The 3D Panel will open back up again and you can make adjustments. Click and drag the cube to rotate it, positioning it how you like. Note: you will have to click the preview checkbox each time to see your changes (I know, that is kind of annoying). You can also adjust each color individually for your type. Change the shading color to custom (I chose 6D6D6D), and you can adjust the shading for each letter. Being able to do this manually gives you a lot of control over the look of your 3D work.
When you are done, you can also click the fill color on your Tools Panel and change the color there. If you go over to the Gradient Panel, you can set the original text color to be a gradient. Note that this changes the original 2D shape, not the extrusion. You can’t apply a gradient swatch to your extrusion, because that will mess with Illustrator’s lighting effects. below are our letters with the gradient applied as the base color.
That is ugly, so let’s select all of our text and select a solid grey for our fill color for now. We can always go back and change the shading color and the fill color for each letter to get the look we want. Below th image shows you that you can set the Fill Color all at once for your 3D objects in Illustrator.
Now, we can change the position of each letter on the page by clicking and dragging. If you want one letter to be in front or behind other letters, simply go to Object> Arrange> Send to Back, Send Backward, Send Forward, or Send to Front. Arrange your letters how you want and stack them creatively. If one of your 3D objects isn’t positioned how you want, simply go to the Appearance Panel, go back into your 3D settings and rotate the cube(Remember to check the preview box) until it works well with the other letters. below is what my text looked like after repositioning each letter. Also, save before you to this, but you can select all of the letters, and while holding shift, you can proportionally scale your vector 3D letters to make them larger or smaller.
Next, we can add a few finishing touches on our text design. Select all of the text and click on the Fill Color. Choose the color you want for your overall text(mine is #AB4A9C). Now, we can adjust the lighting on our objects by using the 3D Panel, and you can click and drag the dot on the sphere shown in the example below to change the angle of your lighting for each letter. This allows you to change and adjust the lighting for each letter individually. I am leaving the shading at grey, but if you really want to, you can change the shading color to a dark purple. That is up to you. Light intensity determines how bright your light source is. Ambient light determines how much other light is filling the area. Highlight intensity determines how harsh the shiny areas are on your 3D objects in Illustrator. Highlight size determines how large the highlights actually are. this allows you to restrict them from being too broad. Blend steps will blend the color gradations in your 3D objects in more steps for a smoother gradient. Keep in mind that the more blend steps you have, the more memory you will be using and the higher the native file size will be.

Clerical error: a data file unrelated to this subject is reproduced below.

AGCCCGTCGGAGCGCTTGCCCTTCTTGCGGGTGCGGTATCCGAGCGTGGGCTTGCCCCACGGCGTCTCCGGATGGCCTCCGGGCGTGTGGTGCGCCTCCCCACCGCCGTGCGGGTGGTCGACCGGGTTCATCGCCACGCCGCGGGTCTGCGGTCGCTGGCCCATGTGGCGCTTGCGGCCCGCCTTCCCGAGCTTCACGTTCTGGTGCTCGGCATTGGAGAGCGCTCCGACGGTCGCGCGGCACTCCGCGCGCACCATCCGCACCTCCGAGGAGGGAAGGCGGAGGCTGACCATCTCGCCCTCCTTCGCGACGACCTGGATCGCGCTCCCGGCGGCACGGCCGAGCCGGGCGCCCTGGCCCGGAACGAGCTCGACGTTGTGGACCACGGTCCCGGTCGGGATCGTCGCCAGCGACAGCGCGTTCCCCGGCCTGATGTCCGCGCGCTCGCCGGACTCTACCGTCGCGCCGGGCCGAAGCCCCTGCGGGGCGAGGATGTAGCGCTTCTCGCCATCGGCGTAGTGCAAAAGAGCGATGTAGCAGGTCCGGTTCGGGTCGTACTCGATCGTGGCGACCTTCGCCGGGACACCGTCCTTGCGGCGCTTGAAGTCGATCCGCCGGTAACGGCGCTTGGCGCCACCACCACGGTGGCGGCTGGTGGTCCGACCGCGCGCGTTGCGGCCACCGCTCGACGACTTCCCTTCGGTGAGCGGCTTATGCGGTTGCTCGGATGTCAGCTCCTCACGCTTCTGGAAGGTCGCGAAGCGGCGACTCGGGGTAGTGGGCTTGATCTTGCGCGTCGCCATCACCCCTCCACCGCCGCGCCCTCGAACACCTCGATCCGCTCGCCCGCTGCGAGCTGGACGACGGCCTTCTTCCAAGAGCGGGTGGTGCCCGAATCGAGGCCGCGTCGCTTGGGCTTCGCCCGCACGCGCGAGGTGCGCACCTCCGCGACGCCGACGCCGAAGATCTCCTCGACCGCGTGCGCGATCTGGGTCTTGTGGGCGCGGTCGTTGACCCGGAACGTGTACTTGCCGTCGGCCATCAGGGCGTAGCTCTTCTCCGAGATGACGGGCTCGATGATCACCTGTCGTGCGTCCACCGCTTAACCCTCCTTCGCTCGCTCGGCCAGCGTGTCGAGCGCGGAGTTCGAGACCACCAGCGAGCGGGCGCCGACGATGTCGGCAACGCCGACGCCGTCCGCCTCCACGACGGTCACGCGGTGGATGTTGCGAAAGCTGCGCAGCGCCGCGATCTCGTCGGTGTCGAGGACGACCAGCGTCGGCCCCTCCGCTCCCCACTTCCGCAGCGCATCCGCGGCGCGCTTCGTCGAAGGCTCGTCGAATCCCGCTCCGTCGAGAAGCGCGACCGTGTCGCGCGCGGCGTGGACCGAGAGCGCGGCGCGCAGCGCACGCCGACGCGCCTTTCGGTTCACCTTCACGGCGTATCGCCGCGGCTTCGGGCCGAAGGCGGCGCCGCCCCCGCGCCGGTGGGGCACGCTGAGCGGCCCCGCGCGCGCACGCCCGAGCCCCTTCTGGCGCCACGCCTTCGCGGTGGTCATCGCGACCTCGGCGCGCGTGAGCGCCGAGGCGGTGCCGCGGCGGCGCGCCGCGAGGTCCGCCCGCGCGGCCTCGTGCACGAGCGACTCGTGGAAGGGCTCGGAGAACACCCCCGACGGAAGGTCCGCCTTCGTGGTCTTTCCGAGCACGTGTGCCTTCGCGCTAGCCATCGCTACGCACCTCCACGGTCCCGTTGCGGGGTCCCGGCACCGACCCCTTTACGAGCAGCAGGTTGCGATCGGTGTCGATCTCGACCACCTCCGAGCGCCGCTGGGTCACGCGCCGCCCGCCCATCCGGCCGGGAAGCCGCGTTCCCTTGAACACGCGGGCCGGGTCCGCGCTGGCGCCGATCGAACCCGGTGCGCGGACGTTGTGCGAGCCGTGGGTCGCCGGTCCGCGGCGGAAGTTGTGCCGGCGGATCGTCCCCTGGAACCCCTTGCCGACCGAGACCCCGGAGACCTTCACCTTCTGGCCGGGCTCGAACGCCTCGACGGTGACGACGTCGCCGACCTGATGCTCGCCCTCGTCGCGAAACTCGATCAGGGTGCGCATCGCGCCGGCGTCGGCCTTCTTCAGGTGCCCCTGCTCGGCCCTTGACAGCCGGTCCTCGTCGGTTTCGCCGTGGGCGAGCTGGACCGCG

Next, let’s select the Rectangle Tool and draw a rectangle that goes across the entire canvas. Go to the Gradient Panel and choose Radial. Next, click on the left swatch in the slider and go to the Color Panel and change it to what you want the bright color of your gradient to be ( I chose #FFF200). Then repeat the process for the other swatch and choose your dark color (I chose #FFC60B). With the rectangle selected, go to Object>Arrange> Send to Back. Save your file, and you are finished.
The result shown above is from combing several techniques and using the ability to manipulate 3D objects in Illustrator individually or as a group. Having the ability to rotate letters individually and adjust each objects lighting has enabled us to create an interesting 3D typography.
Click Below to Download the Source File